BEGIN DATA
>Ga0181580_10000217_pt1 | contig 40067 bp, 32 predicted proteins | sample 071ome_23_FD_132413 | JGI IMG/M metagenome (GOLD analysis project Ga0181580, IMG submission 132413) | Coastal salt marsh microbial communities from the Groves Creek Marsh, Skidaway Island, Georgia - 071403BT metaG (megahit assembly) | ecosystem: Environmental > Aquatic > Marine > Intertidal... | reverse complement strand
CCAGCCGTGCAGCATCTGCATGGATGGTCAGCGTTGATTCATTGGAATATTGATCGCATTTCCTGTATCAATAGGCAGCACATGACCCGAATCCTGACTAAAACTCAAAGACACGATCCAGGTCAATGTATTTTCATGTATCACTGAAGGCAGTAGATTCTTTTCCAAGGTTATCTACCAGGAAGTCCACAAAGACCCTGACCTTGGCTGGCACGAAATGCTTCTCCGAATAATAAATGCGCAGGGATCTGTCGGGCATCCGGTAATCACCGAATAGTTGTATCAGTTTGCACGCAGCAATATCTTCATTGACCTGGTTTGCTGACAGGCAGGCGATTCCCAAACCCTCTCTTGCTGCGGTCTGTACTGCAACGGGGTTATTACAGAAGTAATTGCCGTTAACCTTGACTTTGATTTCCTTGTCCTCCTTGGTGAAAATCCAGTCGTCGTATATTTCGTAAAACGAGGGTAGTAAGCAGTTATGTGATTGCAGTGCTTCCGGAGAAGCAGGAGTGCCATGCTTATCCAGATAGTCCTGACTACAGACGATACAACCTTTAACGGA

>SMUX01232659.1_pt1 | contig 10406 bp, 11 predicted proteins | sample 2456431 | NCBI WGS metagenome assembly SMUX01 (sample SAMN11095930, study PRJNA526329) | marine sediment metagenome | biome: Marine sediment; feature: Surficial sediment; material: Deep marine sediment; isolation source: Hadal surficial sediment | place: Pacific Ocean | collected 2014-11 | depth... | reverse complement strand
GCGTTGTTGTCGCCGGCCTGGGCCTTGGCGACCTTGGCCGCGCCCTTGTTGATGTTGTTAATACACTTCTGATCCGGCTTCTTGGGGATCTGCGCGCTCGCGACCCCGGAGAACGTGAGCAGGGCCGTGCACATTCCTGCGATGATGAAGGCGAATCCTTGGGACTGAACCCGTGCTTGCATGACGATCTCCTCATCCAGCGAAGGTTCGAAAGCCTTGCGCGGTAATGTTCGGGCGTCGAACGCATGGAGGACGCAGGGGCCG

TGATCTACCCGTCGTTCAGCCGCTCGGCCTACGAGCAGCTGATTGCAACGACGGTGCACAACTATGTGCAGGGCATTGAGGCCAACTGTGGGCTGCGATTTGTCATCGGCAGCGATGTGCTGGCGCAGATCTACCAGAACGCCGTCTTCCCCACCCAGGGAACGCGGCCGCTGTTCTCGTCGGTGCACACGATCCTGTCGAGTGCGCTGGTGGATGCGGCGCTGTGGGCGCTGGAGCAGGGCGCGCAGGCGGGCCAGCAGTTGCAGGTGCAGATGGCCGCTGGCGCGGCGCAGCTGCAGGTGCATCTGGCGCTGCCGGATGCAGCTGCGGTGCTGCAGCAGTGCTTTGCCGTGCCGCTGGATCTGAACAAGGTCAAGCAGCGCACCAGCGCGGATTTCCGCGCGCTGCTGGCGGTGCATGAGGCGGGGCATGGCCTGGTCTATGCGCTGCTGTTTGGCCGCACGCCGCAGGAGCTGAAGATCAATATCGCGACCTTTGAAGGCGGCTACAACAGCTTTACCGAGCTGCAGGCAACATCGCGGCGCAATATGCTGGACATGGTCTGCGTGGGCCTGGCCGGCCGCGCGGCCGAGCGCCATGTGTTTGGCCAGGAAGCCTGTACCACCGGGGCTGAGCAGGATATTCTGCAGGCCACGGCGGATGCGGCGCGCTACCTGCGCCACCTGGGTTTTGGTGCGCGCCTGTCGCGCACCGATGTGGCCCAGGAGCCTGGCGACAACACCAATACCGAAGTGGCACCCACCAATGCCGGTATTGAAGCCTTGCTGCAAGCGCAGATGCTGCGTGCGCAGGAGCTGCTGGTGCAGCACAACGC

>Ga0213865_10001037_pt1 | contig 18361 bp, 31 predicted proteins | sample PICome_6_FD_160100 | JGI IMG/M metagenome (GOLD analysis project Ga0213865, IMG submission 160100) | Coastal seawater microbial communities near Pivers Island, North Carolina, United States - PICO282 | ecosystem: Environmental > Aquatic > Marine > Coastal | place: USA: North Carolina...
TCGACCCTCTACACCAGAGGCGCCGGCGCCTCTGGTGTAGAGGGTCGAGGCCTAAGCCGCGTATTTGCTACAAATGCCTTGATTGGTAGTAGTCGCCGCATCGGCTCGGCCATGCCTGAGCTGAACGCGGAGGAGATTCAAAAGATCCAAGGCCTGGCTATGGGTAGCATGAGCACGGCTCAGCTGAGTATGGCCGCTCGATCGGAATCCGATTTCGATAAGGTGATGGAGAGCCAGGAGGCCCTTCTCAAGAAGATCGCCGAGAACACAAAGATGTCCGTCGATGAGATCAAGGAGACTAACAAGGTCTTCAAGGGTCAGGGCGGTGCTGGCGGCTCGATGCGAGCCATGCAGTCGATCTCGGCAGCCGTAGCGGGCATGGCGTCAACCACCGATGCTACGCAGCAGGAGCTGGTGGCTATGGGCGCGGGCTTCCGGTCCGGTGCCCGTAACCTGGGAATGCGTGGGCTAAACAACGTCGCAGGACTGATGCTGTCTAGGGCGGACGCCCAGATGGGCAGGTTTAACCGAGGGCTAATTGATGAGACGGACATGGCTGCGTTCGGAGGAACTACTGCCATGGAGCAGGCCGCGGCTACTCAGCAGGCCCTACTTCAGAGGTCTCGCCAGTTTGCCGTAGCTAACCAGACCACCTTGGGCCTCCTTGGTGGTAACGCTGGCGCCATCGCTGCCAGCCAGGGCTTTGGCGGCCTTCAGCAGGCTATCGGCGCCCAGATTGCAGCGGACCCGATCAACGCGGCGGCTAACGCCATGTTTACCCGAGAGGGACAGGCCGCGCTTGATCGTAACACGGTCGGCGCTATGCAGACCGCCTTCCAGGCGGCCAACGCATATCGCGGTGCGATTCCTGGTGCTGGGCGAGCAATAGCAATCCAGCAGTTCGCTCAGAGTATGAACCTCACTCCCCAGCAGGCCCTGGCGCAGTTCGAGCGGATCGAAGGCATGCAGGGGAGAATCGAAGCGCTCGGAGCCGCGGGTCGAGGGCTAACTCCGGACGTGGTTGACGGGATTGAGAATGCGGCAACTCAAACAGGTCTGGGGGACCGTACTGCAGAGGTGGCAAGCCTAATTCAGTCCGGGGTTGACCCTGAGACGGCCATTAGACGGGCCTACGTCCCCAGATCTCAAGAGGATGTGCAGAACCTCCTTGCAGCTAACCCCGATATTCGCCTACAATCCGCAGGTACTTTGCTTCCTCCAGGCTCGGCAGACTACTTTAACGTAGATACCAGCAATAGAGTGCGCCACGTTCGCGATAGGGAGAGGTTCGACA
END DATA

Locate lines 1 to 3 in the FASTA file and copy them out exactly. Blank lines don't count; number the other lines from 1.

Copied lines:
>Ga0181580_10000217_pt1 | contig 40067 bp, 32 predicted proteins | sample 071ome_23_FD_132413 | JGI IMG/M metagenome (GOLD analysis project Ga0181580, IMG submission 132413) | Coastal salt marsh microbial communities from the Groves Creek Marsh, Skidaway Island, Georgia - 071403BT metaG (megahit assembly) | ecosystem: Environmental > Aquatic > Marine > Intertidal... | reverse complement strand
CCAGCCGTGCAGCATCTGCATGGATGGTCAGCGTTGATTCATTGGAATATTGATCGCATTTCCTGTATCAATAGGCAGCACATGACCCGAATCCTGACTAAAACTCAAAGACACGATCCAGGTCAATGTATTTTCATGTATCACTGAAGGCAGTAGATTCTTTTCCAAGGTTATCTACCAGGAAGTCCACAAAGACCCTGACCTTGGCTGGCACGAAATGCTTCTCCGAATAATAAATGCGCAGGGATCTGTCGGGCATCCGGTAATCACCGAATAGTTGTATCAGTTTGCACGCAGCAATATCTTCATTGACCTGGTTTGCTGACAGGCAGGCGATTCCCAAACCCTCTCTTGCTGCGGTCTGTACTGCAACGGGGTTATTACAGAAGTAATTGCCGTTAACCTTGACTTTGATTTCCTTGTCCTCCTTGGTGAAAATCCAGTCGTCGTATATTTCGTAAAACGAGGGTAGTAAGCAGTTATGTGATTGCAGTGCTTCCGGAGAAGCAGGAGTGCCATGCTTATCCAGATAGTCCTGACTACAGACGATACAACCTTTAACGGA

>SMUX01232659.1_pt1 | contig 10406 bp, 11 predicted proteins | sample 2456431 | NCBI WGS metagenome assembly SMUX01 (sample SAMN11095930, study PRJNA526329) | marine sediment metagenome | biome: Marine sediment; feature: Surficial sediment; material: Deep marine sediment; isolation source: Hadal surficial sediment | place: Pacific Ocean | collected 2014-11 | depth... | reverse complement strand